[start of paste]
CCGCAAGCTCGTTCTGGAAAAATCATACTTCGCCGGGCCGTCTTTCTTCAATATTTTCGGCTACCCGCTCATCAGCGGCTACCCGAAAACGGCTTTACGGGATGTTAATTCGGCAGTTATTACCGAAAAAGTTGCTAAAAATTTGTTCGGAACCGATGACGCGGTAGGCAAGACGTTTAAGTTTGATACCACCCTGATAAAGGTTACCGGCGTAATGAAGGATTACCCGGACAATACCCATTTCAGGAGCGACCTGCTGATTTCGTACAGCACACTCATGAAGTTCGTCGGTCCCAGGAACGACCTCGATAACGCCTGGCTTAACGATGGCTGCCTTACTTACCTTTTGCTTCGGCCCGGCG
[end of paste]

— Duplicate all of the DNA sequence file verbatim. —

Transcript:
CCGCAAGCTCGTTCTGGAAAAATCATACTTCGCCGGGCCGTCTTTCTTCAATATTTTCGGCTACCCGCTCATCAGCGGCTACCCGAAAACGGCTTTACGGGATGTTAATTCGGCAGTTATTACCGAAAAAGTTGCTAAAAATTTGTTCGGAACCGATGACGCGGTAGGCAAGACGTTTAAGTTTGATACCACCCTGATAAAGGTTACCGGCGTAATGAAGGATTACCCGGACAATACCCATTTCAGGAGCGACCTGCTGATTTCGTACAGCACACTCATGAAGTTCGTCGGTCCCAGGAACGACCTCGATAACGCCTGGCTTAACGATGGCTGCCTTACTTACCTTTTGCTTCGGCCCGGCG